Do pastors and clergy see business as a ministry?
I was at the inaugural Writers on the Rock Christian writers conference (Writers On The Rock Facebook Group) and it was BIG HIT!! There was the initial hope a year ago of having about 50-60 people interested in learning more about Christian writing.
174 showed up!! God is good, and people are hungry for more!
We’ve managed to have the same number three years in a row. It was very well put together by a few that worked very hard to make it happen. I’m thankful for everyone that helped, especially a BIG SHOUTOUT to David Rupert.
But having said that, I have to say that my attendance was well worth the time. I was able to connect with a number of Christian writers as well as see what the Christian writers landscape was about. Like John the Baptist, I have never connected with Christian writers before, so you could say I have been in the desert eating locusts and honey. Now I’m not equating myself with any Biblical character, just giving a biblical description of where I am coming from.
Christian Content Chasm Conundrum
The image of Moses parting the Red Sea is not about me as Moses and parting the sea, but it concerns the large chasm between both the church and business. This chasm is the subject of my newest book HWJDB: How Would Jesus Do Business? The image takes on a different take with the discussions I had with individuals both prior to and at the Saturday event. Let me explain.
Clergy and lay people
When it comes to discussing with anyone in the leadership of a church or others that are “well known” in the Christian community about the same subject regarding business, nearly 100% of the time comments and questions are ignored. I talked with three during the conference that are “in ministry” and when I began discussing the parable of the talents, they had that smile that said “God Bless You!,” but didn’t care one iota. It is nearly unanimous. The subject is: How would Jesus do business and how does the church see its role and business see it’s role? It’s not a nice position at the moment.
[When there is] “an unspoken word that says workplace believers are second class citizens spiritually by the words and actions [of others],…we commission missionaries in public services without ever commissioning workplace believers as having equal importance,…and we equate ministry with their activity in the local church, we are saying the rest of the week at work is not ministry.” (How Would Jesus Do Business?, page 6-7)
Business as ministry?
Why not see business as a ministry? Why not see any work, one’s job, as a ministry? How many hours does one spend at church versus spend at work? A few hours at church? How about 20-50 hours at work? Who has the greater impact over someone’s life in the number of hours spent in connection?
The CEO has the greater impact because of the number of hours they connect with those in their charge, not a pastor.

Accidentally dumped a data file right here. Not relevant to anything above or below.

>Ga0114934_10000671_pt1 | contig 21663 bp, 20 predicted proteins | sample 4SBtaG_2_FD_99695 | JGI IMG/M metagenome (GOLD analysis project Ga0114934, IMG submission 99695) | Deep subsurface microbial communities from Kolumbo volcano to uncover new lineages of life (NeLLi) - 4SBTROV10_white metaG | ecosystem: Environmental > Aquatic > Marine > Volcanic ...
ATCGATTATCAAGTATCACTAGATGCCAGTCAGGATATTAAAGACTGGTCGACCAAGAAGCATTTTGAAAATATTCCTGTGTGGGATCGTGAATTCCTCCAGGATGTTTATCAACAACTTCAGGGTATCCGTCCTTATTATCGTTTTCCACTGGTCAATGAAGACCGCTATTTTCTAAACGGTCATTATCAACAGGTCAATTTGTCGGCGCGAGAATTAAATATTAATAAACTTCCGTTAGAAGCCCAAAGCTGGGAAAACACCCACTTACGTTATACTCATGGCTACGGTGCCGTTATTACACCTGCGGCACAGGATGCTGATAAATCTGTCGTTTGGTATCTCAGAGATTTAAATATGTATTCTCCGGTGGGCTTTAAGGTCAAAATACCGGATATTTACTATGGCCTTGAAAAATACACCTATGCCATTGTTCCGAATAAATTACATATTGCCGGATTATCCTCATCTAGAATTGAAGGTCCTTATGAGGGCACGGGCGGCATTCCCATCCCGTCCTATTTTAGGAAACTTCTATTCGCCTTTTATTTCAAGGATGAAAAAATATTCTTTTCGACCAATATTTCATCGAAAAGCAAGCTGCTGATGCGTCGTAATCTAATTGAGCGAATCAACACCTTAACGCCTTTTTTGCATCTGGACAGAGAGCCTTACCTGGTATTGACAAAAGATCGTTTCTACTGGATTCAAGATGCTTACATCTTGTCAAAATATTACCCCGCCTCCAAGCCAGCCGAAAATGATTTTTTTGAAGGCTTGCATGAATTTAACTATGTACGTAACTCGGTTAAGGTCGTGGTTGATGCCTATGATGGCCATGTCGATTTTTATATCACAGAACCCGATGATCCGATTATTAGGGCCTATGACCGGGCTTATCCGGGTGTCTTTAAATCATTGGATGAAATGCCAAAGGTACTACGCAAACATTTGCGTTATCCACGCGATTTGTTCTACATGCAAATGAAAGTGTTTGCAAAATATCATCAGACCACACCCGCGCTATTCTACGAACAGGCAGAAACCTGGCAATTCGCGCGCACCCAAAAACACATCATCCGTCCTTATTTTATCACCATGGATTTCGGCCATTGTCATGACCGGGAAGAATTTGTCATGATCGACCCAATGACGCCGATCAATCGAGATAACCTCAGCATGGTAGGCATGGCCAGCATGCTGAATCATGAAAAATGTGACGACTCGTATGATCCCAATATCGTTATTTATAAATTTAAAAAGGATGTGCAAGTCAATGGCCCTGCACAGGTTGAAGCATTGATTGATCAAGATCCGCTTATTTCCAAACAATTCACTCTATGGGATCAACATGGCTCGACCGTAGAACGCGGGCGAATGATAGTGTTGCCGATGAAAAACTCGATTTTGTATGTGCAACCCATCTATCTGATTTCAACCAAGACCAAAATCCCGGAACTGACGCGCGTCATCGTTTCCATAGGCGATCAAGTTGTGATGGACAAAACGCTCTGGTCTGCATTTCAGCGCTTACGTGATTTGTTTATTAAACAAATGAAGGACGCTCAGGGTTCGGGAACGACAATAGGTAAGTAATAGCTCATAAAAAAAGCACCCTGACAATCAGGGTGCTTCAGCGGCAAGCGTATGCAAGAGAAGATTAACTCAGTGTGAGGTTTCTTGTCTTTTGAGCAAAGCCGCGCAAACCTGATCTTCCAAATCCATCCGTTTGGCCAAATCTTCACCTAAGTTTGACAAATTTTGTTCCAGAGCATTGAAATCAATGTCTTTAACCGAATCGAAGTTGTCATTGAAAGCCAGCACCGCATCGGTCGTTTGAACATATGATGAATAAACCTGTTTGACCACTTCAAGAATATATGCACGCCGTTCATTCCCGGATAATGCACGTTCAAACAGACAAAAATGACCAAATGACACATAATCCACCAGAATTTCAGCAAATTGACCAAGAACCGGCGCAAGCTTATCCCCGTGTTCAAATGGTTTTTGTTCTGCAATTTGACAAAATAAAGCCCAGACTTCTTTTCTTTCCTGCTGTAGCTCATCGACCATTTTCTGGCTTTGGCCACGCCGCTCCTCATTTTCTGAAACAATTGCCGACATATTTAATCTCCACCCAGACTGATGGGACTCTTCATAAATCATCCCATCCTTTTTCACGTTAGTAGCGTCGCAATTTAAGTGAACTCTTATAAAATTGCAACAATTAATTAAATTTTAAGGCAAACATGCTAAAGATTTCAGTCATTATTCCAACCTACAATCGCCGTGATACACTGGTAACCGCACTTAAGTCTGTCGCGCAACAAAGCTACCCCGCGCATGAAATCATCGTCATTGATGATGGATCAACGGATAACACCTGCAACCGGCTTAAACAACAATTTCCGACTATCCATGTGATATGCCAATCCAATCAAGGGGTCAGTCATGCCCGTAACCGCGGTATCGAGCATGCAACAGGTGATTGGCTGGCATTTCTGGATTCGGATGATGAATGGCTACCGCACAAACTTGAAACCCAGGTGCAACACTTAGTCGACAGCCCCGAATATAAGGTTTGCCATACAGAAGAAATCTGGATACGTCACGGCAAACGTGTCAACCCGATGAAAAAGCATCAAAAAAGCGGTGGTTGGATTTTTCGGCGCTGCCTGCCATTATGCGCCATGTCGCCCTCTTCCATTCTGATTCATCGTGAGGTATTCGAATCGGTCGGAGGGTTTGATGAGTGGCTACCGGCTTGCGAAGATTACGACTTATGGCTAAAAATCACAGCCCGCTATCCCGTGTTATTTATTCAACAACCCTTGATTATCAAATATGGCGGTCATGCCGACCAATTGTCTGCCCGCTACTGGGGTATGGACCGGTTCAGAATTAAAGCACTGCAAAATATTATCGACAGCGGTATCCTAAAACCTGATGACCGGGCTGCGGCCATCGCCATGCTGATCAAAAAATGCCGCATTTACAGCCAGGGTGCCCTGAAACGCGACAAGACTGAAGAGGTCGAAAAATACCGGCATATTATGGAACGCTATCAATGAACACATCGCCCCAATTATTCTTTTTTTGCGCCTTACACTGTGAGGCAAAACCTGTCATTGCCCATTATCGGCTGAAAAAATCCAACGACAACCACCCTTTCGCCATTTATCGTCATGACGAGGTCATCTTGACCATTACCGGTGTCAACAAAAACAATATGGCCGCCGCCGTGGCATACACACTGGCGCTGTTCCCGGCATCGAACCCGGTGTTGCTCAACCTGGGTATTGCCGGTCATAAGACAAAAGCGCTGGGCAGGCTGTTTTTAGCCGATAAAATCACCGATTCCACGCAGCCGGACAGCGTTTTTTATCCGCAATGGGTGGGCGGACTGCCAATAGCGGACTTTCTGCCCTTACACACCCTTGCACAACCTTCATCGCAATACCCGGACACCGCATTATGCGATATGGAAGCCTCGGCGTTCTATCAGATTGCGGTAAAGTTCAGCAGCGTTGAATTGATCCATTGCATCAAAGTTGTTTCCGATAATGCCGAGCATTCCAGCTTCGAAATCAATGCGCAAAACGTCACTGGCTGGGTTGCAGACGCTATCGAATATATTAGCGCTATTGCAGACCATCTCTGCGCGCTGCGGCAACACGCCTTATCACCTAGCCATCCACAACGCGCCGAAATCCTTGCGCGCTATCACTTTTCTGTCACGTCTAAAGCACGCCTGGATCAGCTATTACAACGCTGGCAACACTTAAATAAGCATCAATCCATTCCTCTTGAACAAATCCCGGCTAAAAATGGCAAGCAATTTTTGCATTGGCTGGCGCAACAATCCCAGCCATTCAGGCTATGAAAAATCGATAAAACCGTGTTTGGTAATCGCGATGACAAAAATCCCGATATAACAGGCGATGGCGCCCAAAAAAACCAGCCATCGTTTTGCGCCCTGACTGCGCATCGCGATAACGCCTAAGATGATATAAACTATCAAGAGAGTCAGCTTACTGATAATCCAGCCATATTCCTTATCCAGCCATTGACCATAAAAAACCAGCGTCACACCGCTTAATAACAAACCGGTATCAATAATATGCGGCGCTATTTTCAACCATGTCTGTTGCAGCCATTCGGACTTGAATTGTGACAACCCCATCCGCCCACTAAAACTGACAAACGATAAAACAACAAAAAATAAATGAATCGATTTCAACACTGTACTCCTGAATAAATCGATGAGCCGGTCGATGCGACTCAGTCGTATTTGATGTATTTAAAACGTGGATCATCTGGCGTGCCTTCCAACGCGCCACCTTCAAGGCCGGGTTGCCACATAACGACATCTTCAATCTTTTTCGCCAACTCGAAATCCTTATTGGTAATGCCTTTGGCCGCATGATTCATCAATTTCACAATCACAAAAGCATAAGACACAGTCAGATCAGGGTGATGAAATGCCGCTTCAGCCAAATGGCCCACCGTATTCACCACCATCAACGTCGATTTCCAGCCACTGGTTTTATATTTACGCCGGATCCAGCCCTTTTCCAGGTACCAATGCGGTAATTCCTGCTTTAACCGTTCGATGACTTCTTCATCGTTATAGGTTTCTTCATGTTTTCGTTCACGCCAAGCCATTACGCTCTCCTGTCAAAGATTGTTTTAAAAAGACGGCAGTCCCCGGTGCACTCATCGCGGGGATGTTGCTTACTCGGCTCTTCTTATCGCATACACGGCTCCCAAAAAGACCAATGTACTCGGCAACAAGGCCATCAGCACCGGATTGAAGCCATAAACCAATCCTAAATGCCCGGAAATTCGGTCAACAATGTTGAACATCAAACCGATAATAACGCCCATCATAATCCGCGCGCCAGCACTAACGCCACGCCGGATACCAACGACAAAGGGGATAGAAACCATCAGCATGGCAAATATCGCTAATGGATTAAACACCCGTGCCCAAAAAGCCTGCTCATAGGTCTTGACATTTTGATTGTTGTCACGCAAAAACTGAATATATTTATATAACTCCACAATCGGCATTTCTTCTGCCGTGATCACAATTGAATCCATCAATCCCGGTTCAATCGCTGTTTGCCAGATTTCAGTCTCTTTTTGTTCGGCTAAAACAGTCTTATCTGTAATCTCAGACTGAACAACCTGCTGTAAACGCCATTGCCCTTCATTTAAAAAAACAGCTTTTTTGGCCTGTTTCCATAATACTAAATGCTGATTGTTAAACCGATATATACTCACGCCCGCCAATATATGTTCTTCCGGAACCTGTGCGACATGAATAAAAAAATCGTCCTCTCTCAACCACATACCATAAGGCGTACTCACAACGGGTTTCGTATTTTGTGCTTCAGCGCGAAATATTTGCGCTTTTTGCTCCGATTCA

Now this is in no way is a dig or a condemnation of the church, the clergy, or lay people. But these questions ARE trying to wake up the church to explore this revealed information that is desperately needed by the Body of Christ. In my experience, I find businesses desperately hungry for this information. In fact, I asked a solopreneur if he would ever ask his pastor for help if he was having trouble with his business? “NEVER!!” was his answer. If the Christian Body is hungry for this content, why is the clergy not meeting this need? Can a Christian business be the light to the secular business world? A full time ministry?
Of course it can! But will it?
Business owners and startups
Standing in line for lunch on Saturday I began a conversation with a lady (God connected us, that’s for sure!). We talked while getting our food, but then I talked a little more about my book’s content. Exiting the line she wanted to know more and knew exactly and agreed with what I was talking about concerning the content of my book. I gave her a proof copy of the latest version of my book to look over. While we ate she looked it over. When I was almost done with my lunch and finishing my conversation with my neighbor I saw a $20 bill where my plate use to be. She decided to buy it. Why?
Because she has said that her husband was in business and he was being mentored by a secular business person, but considered about 90% of the content this mentor were giving him was not from the Biblical perspective. He was somewhat desperate to find good quality business content from the Bible.
Hence the reason for his wife buying my book, and the reason why I wrote it.
Clergy and Business Reconciliation
So here is where the Moses and the Red Sea image comes in to play. Somehow the Body of Christ, i.e. the church, has created a “parting” between both the church and business. One wall of the parted water is the church, the other wall is business. This chasm, probably from Satan himself, has used Christian religion to split the two sides rather than seeing how God sees business, as a moral case for doing good for others.
This needs to change. From a parting to a reconciliation and joining up between the two “walls of water” for the betterment of the Body of Christ. While I am in no way saying I’m Moses bringing the two halves together, I am saying that I am challenging the two sides to come together, where they are meant be. Together. As one. It’s as if in the past the “spirit” was saying to the “hand” in an snobby sort of way, “we’re better than you.” When in reality the spirit and the hand need each other to work together harmoniously for God.
Jas 2:17 Even so faith, if it has no works, is dead, being by itself.
Faith and works, i.e. spirit and physical, are like hand and a glove. They are together, not separate, but equally important to the task and work at hand.
Buy my book, read it, contact me. Because I’m working on changing the Christian landscape concerning Christian business and God has been leading me in this endeavor.
To God be the glory.